Seven hours is a long day in a smallish car with five people. Even longer when you don’t get on the road until after noon. But when you wake up to the sounds of a waterfall in the Swiss Alps – hike you must. A quick disclosure: Brett does all road trip driving. There are many reasons for this, but the simplest of which is: It’s better for everyone. It’s possible that I got my driving skills from my Italian side.
After 450 mind-numbing kilometers going South on the A-1 through Italy, we finally exited the toll road in Orvieto. Orvieto is a spectacular Umbrian hilltown set up on a volcanic turf which is perfectly placed between Rome and Florence, making it a popular tourist destination. It was also the closest big town to where we were staying 35 minutes away in Morruzze (a town of 30 people.)
The owner (an American living in London) of the place we were staying in Morruzze recommended a pizzeria in Orvieto for dinner. The recommendation came with the warning that despite its bad name and website, the pizza was really good. Thank goodness for that disclosure because after hours dreaming of our first bite of authentic Italian pizza, a place called “Charlie” would not have hit our radar. “Betty” (our GPS) freaked out when we punched in Charlie’s address, taking us up narrow cobblestone streets/alleys that didn’t appear meant for cars or cars with concerned passenger wives.
As Orvieto is an old hill town, cars are more or less prohibited. The guidebooks told us so. Our American host told us so. And even if you were to try, finding a (legal) parking space is a gamble you’d only take when desperately hungry and tired. Also, there were bikes on top of our car and a driver with dogged belief in his ability to find a parking space. Betty (though she was doubted) proved reliable once again bringing us to the summit. After a brief search, we found an (illegal resident only) parking space. Conflicted about whether to stay or go, a jovial gentleman resident greeted us and sanctioned our short term parking stay. We Italians may not be able to drive, but we sure do know how to make someone feel welcome.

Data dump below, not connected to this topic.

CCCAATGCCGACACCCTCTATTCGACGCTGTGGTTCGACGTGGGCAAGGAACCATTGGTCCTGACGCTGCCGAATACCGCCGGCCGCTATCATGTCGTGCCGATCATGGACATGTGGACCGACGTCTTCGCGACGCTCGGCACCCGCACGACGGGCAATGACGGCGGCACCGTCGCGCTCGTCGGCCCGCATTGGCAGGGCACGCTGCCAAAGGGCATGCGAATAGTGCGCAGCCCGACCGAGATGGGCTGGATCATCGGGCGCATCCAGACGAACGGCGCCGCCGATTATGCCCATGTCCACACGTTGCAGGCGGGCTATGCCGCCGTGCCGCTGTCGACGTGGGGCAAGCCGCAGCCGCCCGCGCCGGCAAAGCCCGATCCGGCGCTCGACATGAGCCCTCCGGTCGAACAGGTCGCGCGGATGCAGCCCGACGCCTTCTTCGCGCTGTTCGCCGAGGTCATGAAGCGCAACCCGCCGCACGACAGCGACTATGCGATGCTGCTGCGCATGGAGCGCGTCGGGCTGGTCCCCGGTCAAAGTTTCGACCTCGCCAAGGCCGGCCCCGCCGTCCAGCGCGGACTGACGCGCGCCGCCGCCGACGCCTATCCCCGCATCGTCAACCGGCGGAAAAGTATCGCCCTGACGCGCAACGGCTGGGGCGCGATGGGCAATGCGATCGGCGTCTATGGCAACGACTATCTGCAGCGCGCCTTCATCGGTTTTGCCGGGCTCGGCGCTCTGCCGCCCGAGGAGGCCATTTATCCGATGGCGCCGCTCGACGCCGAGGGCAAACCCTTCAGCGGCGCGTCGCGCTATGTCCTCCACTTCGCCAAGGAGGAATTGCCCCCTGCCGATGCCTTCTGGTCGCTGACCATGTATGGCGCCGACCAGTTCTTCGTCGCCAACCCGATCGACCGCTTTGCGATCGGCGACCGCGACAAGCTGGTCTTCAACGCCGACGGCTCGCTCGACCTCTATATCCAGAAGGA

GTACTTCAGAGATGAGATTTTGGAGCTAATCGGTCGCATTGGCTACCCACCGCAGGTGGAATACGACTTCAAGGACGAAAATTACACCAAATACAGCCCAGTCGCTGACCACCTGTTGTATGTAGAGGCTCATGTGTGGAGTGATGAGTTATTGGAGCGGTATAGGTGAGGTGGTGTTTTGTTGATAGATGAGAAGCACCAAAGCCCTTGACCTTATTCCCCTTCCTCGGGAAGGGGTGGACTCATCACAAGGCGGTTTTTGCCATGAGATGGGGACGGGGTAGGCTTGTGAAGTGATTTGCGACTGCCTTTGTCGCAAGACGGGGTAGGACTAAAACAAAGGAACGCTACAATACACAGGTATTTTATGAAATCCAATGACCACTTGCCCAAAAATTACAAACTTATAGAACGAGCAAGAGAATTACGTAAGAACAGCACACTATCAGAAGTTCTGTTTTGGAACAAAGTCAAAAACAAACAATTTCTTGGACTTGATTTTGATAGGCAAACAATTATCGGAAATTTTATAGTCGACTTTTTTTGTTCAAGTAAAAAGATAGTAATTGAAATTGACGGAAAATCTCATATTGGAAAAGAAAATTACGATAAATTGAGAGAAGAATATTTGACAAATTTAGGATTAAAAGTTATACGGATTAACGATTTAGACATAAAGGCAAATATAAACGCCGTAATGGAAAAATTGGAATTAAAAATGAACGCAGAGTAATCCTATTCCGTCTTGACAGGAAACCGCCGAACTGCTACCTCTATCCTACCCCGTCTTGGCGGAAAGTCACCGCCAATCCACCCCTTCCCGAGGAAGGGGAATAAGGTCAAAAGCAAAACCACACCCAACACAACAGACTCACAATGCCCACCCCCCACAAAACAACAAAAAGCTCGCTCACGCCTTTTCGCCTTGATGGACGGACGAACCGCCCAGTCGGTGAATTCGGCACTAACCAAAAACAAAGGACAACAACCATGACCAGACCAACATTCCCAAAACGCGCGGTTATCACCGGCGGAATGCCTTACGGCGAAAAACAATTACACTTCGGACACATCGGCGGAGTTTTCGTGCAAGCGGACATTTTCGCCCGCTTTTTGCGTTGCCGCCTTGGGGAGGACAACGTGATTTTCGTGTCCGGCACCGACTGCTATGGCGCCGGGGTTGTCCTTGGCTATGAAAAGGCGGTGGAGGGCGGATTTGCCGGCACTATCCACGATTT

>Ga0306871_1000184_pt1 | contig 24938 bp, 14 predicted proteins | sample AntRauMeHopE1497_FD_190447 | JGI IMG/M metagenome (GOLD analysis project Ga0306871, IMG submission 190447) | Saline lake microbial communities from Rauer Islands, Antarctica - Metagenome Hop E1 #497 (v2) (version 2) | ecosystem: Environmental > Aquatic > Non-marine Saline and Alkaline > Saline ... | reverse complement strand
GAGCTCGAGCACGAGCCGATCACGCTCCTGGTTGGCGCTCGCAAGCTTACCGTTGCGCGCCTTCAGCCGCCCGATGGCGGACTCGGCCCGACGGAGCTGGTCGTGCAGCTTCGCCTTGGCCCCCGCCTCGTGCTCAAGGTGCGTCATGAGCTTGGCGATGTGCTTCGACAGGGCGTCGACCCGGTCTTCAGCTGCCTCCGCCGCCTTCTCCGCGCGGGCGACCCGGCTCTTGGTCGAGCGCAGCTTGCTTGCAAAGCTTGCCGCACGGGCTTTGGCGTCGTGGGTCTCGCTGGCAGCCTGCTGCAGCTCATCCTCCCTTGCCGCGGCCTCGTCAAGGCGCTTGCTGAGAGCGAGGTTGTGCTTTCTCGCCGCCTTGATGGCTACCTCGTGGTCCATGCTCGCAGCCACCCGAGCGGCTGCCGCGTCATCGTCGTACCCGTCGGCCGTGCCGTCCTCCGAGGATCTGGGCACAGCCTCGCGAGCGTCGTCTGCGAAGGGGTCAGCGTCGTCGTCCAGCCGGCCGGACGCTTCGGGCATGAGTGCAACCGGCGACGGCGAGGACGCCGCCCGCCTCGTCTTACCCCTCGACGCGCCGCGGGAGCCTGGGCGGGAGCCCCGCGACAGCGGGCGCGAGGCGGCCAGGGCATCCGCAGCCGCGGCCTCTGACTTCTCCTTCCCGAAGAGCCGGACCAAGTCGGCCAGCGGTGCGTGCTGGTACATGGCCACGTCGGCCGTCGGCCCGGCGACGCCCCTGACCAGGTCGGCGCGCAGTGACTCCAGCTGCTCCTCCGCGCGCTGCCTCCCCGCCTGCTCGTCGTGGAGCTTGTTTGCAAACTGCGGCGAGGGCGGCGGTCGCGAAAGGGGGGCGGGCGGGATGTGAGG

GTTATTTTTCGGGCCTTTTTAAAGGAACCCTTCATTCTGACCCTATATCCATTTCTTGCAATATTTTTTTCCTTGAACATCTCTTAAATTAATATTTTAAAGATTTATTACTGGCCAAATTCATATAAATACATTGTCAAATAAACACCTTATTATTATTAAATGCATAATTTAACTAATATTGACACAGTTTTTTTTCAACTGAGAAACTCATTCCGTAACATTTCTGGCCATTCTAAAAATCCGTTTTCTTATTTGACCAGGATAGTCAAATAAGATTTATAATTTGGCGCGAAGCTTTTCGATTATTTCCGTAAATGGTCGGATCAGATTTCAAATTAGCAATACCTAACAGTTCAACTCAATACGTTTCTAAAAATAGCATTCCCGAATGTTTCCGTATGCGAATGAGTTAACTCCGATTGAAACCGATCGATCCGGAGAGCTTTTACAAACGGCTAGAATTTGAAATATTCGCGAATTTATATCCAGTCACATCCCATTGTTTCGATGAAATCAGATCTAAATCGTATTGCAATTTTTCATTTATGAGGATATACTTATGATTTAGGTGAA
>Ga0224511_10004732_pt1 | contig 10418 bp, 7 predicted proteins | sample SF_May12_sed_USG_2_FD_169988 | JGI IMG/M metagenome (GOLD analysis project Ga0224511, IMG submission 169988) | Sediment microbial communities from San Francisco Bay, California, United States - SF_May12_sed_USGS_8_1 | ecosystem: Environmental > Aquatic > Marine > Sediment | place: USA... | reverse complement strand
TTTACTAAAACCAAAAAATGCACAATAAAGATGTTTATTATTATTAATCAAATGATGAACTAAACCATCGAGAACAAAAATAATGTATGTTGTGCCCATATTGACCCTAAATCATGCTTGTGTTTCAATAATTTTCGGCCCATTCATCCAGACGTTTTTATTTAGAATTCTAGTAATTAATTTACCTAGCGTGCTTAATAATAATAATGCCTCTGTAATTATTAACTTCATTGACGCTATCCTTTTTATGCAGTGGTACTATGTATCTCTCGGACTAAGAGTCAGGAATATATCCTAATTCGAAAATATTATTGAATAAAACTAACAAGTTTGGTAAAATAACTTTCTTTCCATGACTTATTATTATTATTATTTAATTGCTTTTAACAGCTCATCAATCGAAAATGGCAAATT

(Note: We went back to Orvieto a couple of times during our visit. The second time we went back, we parked at the train station and took a funicular up to the top. That was easy, until we tried to come down and discovered that the funicular closes at 7:30pm and taxi drivers aren’t interested in the fare to bring you back down. There is a shuttle bus that apparently goes down hourly, but they must have been off schedule (or off duty) that night. When all else fails (and it did), stick out your thumb and when that fails, have your son stand next to you and stick out his. The third time we went back, we parked below the city on the other side of town and took a series of escalators up to the top. The escalators were also closed when we tried to come down, but we found the elevator! We tried not to think about how far our elevator was going and how likely it was to get stuck. Transit mishaps aside, we found Orvieto to be a town with just the right balance between urban center and tourist center. Unlike Todi which we thought much more touristy, Orvieto is a must do if you are in Umbria and if you are traveling to Rome or Florence probably even worth the 1+ hour and 1.5 hour train rides, respectively. If you go, take the escalators!)
Back to our first night in Orvieto... Unlike the previous
night in Switzerland, we found Charlie within ten minutes of parking. And it
WAS perfect. Well-cooked wood oven
pizza with fresh toppings on a slightly doughy crust with a crisp glass of
Orvieto Classico white wine eaten outside in a large outdoor dining courtyard … we would have loved this place had it been called Godfathers. It was so good, we came back another night (or two.)
As we were inhaling our pizzas over candlelight in the
courtyard, Lawton leaned it to say: “I decided something. I want …” Another pizza, I thought? “I want
to make a commitment to Jesus.” There
had been no talk about God leading up to that moment, no dinner time prayer, no
Crucifix within sight. It seemed to come
out of the blue, and yet his words and eyes were earnest. “What made you decide that now?” Brett
asked. “Because I want to stop making mistakes,” he
said. Now there are days that Lawton has his fair share of getting in trouble. This was not one of them, which made the decision and confession that much more sincere.
If only we could make our mistakes go away. But a life without mistakes is a life without grace. I made my commitment to Jesus as a youth, back when I had a shallow understanding of my sin and barely a hint of God’s unconditional love for me. After all these years walking with Him, I’m more aware of my sin and shortcomings but also more convinced of his unconditional love. He does make all things new every morning, and so with that explained in our best six year old vocabulary, we all put our pizza down and Lawton prayed to commit his life to Jesus. Over candlelight at a place called Charlie.
After dinner, we found gelato and Brett pulled up the car in this plaza to pick us up. The surrealness of this photo – an illegal car on a cliff-edged remnant of where four volcanoes erupted years ago – a hint that though we should be banned, God invites up out of the mess to the hilltop to see what we couldn’t see before. Some of us take the speedy funicular up, some of us take the slower escalator up, and some of us follow a person like Betty we aren’t sure is going to get us to the top. But however we get here, the view from the summit is worth the journey.